But the hydra wound itself about one of his feet and clung to him. Nor could he effect anything by smashing its heads with his club, for as fast as one head was smashed there grew up two.
It’s easy to buy into the idea of Simplicity, what with the likes of Steve Jobs and anyone associated with him preaching its gospel. The secret sauce to Apple’s success isn’t a secret at all — they’ve been telling anyone who would listen since the beginning:
Of course, there’s a world of difference between nodding one’s head in agreement at the obvious wisdom of using Simplicity like Apple and actually slaying the hydra of Complexity. The ever-present default of over-complicating things is the Second Law of Thermodynamics applied to organizations:
- Try to apply Simplicity as merely a tactic, you end up with more complexity
- Try to build a process for simplifying your business, you end up with more complexity
- Try to do Simplicity on the cheap, you end up with more complexity
- Try to do Simplicity with minimal effort, you end up with more complexity
Take it from Steve Jobs himself:
When you first start off trying to solve a problem, the first solutions you come up with are very complex, and most people stop there. But if you keep going, and live with the problem and peel more layers of the onion off, you can oftentimes arrive at some very elegant and simple solutions. Most people just don’t put in the time or energy to get there.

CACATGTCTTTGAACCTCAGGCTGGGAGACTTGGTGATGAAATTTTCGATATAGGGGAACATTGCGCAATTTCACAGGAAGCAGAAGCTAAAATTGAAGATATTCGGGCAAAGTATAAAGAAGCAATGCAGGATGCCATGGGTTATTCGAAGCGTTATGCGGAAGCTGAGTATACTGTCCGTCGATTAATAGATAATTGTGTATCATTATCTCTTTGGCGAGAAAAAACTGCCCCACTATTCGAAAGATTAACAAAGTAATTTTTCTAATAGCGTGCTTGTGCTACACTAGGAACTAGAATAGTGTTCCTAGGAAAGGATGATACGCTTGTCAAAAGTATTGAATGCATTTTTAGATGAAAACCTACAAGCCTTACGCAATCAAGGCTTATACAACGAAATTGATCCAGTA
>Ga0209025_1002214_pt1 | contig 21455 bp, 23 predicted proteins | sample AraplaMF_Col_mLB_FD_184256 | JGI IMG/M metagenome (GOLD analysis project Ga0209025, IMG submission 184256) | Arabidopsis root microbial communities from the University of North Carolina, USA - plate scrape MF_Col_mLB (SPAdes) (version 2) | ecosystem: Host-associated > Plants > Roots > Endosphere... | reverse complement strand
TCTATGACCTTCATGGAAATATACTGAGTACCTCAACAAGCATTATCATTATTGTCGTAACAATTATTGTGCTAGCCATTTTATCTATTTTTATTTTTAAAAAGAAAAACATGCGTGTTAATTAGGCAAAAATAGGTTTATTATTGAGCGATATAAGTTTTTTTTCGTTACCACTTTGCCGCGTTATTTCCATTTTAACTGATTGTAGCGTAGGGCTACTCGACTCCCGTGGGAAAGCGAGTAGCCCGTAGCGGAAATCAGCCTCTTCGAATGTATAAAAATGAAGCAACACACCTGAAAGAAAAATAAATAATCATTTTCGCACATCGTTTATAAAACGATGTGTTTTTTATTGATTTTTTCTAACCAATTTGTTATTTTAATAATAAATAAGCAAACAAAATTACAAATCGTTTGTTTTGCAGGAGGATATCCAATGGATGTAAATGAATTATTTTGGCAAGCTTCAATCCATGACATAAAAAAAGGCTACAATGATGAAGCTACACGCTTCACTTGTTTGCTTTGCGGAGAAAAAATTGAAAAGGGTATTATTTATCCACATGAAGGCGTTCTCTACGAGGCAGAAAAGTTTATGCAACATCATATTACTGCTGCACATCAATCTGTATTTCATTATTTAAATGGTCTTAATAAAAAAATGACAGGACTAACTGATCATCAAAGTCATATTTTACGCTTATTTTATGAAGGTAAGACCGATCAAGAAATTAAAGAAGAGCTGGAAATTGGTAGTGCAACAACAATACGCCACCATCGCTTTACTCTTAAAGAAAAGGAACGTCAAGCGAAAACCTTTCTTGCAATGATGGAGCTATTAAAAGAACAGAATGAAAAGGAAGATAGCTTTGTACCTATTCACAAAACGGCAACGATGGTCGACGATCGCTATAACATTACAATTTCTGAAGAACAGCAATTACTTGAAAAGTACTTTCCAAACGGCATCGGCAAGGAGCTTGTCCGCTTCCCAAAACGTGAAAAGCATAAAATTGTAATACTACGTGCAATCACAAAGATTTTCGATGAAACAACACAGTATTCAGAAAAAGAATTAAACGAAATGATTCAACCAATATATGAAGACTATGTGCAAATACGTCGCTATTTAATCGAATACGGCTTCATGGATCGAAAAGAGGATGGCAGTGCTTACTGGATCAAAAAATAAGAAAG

Complexity is far too clever to allow a company to attain Simplicity through proclamation. If the love of Simplicity isn’t instilled into its people and burned into its products, if people aren’t rewarded for acts of bravery in support of Simplicity, the concept will come and go like Human Resources’ annual benefits meeting. … Simplicity is an all-or-nothing proposition. If the company’s culture doesn’t support this type of behavior, it will never be more than window dressing.
Anyone can make the simple look complicated. Sadly, too many do just that, thinking complex solutions or answers are a sign of intelligence. (They’re not.) And just as it took both brains and braun for Hercules to defeat the hydra, it takes real genius and courage to make the complex appear and feel simple.
Simplicity needs a hero.